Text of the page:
Network mapping tools enable the visualization of network device connectivity and logical network structure.
Network mapping is the process of discovering the devices connected to a network and how they are interconnected. In the strictest sense, network mapping is purely the portrayal of interconnectivity and should not be confused with network device discovery which delves into the physical characteristics of network attached devices. In a practical sense, however, mapping a large complex network is nearly impossible without first discovering the attached devices. The process is much simplified by using a tool that integrates the automatic discovery of networked devices with the mapping of their interconnectivity.
Integrated network discovery and mapping tools use a variety of discovery techniques including SNMP, IP address range scans, Virtual Management Infrastructure, ARP, SSH etc. While layer 3 maps provide better visualization, OS and software information, port-to-port connectivity information is also required for diagnostics. Layer 3 maps can spot a problem, but to know exactly which connection caused the problem, Layer 2 maps are necessary.
You can download our free WhatsUp Gold Starter to discover your entire network and monitor up to 5 core routers or switches.
Network maps are critical in fault isolation and inventory processes. The more sophisticated the mapping the easier these processes become. Interface-level, port-to-port device connectivity is required to trace the location of a problem within a malfunctioning device identified by a Layer 3 map. This is achieved by Layer 2 mapping techniques. By correlating both Layer 2 and Layer 3 data, the network mapping solution can provide an integrated map that shows comprehensive IP and device connectivity.
Maps and discovery tools can even detect downstream dependencies that allow alarm suppression. For instance, if a router fails then devices downstream from the router (from the perspective of the ping or poll device) will register as unavailable on the monitoring screen and will trigger alerts. Such scenarios can result in confusing alert storms and delay the fault isolation process. Modern discovery tools often either automatically detect such dependencies or allow the user to easily create them thereby suppressing downstream alerts.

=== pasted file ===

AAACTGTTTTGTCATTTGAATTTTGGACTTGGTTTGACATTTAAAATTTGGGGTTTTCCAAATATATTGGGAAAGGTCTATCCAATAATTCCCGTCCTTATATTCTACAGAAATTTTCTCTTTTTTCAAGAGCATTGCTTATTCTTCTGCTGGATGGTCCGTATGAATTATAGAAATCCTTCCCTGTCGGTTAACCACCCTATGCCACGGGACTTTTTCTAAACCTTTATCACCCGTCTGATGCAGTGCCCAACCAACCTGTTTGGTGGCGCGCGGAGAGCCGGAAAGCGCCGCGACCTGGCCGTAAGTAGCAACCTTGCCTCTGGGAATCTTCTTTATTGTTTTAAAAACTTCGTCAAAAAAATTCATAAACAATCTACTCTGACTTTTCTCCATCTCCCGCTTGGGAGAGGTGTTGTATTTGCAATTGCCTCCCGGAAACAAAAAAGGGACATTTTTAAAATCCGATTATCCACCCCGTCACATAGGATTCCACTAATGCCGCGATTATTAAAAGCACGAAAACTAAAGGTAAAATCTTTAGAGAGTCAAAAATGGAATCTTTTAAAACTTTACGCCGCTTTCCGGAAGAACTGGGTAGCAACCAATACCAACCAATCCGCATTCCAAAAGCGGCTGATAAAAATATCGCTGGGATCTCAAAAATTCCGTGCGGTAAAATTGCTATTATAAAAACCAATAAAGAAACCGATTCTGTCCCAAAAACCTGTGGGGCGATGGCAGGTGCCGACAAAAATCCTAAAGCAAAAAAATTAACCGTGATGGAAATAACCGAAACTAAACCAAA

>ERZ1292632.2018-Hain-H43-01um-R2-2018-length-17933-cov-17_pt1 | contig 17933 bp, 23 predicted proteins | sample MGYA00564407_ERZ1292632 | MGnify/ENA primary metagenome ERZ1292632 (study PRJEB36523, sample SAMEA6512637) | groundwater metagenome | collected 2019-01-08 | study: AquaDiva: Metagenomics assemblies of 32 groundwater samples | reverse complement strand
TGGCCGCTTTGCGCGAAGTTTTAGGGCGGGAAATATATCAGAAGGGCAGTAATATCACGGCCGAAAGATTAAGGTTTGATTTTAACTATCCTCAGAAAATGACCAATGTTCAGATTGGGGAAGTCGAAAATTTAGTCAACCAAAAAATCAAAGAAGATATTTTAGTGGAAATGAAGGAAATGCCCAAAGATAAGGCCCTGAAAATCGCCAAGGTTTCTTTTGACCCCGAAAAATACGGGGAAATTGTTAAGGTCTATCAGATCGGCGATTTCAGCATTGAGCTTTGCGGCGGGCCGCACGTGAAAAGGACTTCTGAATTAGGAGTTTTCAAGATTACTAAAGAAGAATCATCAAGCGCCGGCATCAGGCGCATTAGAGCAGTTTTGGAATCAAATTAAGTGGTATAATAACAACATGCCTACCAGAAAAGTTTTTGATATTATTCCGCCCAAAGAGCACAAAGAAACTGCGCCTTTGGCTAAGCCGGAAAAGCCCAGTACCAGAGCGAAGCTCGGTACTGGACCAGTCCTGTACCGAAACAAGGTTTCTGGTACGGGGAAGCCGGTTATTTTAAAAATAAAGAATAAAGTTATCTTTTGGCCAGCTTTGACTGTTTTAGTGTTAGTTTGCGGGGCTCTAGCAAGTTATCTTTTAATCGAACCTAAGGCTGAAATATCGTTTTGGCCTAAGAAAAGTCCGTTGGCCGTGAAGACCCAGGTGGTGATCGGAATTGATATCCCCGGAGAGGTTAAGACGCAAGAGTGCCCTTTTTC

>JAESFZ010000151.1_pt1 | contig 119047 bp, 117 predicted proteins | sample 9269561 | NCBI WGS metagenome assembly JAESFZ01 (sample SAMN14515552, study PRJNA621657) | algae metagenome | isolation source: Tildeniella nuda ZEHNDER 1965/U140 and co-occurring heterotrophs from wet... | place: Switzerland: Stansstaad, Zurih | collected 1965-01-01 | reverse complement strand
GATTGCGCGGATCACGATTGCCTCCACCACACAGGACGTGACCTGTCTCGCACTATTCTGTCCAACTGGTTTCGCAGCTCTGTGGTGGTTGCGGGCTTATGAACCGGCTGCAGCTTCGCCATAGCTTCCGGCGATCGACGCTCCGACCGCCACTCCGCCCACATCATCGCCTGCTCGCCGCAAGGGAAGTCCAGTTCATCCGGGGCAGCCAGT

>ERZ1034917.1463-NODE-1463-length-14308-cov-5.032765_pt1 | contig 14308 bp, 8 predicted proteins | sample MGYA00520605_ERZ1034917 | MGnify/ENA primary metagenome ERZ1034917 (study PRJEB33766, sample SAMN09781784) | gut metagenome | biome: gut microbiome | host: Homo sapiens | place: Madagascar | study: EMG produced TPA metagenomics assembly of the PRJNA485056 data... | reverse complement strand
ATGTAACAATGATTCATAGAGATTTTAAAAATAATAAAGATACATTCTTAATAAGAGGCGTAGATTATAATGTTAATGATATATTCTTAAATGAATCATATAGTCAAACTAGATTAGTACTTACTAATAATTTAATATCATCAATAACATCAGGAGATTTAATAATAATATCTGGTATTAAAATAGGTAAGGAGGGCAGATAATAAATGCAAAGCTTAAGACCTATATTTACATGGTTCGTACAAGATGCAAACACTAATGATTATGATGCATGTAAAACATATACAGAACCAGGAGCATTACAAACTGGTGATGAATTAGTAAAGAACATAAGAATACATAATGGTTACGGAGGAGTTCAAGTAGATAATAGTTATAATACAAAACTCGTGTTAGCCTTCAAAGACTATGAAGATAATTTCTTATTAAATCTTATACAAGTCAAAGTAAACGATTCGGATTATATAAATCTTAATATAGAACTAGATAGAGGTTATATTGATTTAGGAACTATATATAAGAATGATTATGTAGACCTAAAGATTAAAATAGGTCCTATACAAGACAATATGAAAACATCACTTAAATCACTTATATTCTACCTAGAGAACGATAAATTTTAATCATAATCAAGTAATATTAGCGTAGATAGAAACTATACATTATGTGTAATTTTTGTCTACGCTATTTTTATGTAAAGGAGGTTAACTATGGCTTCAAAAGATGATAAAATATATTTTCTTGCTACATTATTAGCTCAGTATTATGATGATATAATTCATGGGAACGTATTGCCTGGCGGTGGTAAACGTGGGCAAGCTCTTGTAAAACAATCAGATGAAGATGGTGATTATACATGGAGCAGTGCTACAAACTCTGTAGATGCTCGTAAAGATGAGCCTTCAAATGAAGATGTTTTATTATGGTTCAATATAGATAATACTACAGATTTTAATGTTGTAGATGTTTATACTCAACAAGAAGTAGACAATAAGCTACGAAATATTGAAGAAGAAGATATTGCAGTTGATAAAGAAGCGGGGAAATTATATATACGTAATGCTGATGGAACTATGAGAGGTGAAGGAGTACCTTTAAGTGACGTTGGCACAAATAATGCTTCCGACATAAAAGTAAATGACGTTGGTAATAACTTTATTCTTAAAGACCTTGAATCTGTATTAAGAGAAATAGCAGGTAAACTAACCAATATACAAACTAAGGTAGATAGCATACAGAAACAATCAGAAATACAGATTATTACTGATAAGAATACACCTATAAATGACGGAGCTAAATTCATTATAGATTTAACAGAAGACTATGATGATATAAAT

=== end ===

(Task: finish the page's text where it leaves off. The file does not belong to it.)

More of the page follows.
WhatsUp Gold's discovery and mapping tool combines Layer 2 and Layer 3 discovery methods to create comprehensive, interactive network that are easily customized. The WhatsUp Gold network mapping tool discovers and collects information from every network asset – routers, bridges, switches, firewalls, workstations and physical/ virtual servers using layer 2 and layer 3 discovery techniques, including SNMP, ARP, ICMP, Virtual Infrastructure Management, IP addressing, LLDP, etc. It then creates dynamic layer 2 and layer 3 maps, allowing administrators an integrated, real-time view of IP and device connectivity, non-contiguous subnets, VLAN connectivity and Virtualized domains. The maps can display the topology in spoke/hierarchical/ custom views; display device details and correlation between the device and its monitors/ alerts.
Working with Visio
Microsoft Visio, combined with network mapping tools can create comprehensive and clear network maps. It is best practice for network administrators to use sophisticated network mapping tools to discover and diagram their networks and then export the maps to Visio. Administrators can then use Microsoft Visio's diagramming capabilities to enhance their network maps. Some of the features especially useful in network diagrams are:
- Containers: group/regroup objects with simple drag-and-drops. A handy feature for network diagrams of dynamically altering architectures